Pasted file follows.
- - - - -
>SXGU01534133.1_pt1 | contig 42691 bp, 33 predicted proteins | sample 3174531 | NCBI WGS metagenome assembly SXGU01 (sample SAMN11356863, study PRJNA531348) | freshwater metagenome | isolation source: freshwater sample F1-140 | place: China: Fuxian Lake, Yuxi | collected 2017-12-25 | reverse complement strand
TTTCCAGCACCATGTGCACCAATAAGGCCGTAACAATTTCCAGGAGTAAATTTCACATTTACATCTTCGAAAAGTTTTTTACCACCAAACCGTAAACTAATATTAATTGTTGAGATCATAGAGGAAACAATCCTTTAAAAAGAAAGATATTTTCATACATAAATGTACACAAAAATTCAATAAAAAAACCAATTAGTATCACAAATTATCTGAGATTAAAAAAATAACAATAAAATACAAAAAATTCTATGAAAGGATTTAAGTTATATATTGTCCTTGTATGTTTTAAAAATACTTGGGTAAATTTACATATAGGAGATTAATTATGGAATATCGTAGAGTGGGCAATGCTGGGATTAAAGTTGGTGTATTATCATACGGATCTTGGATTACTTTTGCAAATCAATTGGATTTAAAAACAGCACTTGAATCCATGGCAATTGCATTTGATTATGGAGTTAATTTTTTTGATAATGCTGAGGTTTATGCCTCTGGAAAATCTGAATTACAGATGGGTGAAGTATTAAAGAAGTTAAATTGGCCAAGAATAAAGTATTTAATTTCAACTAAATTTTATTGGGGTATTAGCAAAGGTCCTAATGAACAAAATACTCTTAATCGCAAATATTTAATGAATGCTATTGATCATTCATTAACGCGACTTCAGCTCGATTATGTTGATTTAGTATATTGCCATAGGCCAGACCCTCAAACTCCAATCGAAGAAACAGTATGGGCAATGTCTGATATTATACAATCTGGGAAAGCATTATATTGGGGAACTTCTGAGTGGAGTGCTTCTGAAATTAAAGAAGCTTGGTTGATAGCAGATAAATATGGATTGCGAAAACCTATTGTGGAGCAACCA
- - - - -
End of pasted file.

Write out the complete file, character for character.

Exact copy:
>SXGU01534133.1_pt1 | contig 42691 bp, 33 predicted proteins | sample 3174531 | NCBI WGS metagenome assembly SXGU01 (sample SAMN11356863, study PRJNA531348) | freshwater metagenome | isolation source: freshwater sample F1-140 | place: China: Fuxian Lake, Yuxi | collected 2017-12-25 | reverse complement strand
TTTCCAGCACCATGTGCACCAATAAGGCCGTAACAATTTCCAGGAGTAAATTTCACATTTACATCTTCGAAAAGTTTTTTACCACCAAACCGTAAACTAATATTAATTGTTGAGATCATAGAGGAAACAATCCTTTAAAAAGAAAGATATTTTCATACATAAATGTACACAAAAATTCAATAAAAAAACCAATTAGTATCACAAATTATCTGAGATTAAAAAAATAACAATAAAATACAAAAAATTCTATGAAAGGATTTAAGTTATATATTGTCCTTGTATGTTTTAAAAATACTTGGGTAAATTTACATATAGGAGATTAATTATGGAATATCGTAGAGTGGGCAATGCTGGGATTAAAGTTGGTGTATTATCATACGGATCTTGGATTACTTTTGCAAATCAATTGGATTTAAAAACAGCACTTGAATCCATGGCAATTGCATTTGATTATGGAGTTAATTTTTTTGATAATGCTGAGGTTTATGCCTCTGGAAAATCTGAATTACAGATGGGTGAAGTATTAAAGAAGTTAAATTGGCCAAGAATAAAGTATTTAATTTCAACTAAATTTTATTGGGGTATTAGCAAAGGTCCTAATGAACAAAATACTCTTAATCGCAAATATTTAATGAATGCTATTGATCATTCATTAACGCGACTTCAGCTCGATTATGTTGATTTAGTATATTGCCATAGGCCAGACCCTCAAACTCCAATCGAAGAAACAGTATGGGCAATGTCTGATATTATACAATCTGGGAAAGCATTATATTGGGGAACTTCTGAGTGGAGTGCTTCTGAAATTAAAGAAGCTTGGTTGATAGCAGATAAATATGGATTGCGAAAACCTATTGTGGAGCAACCA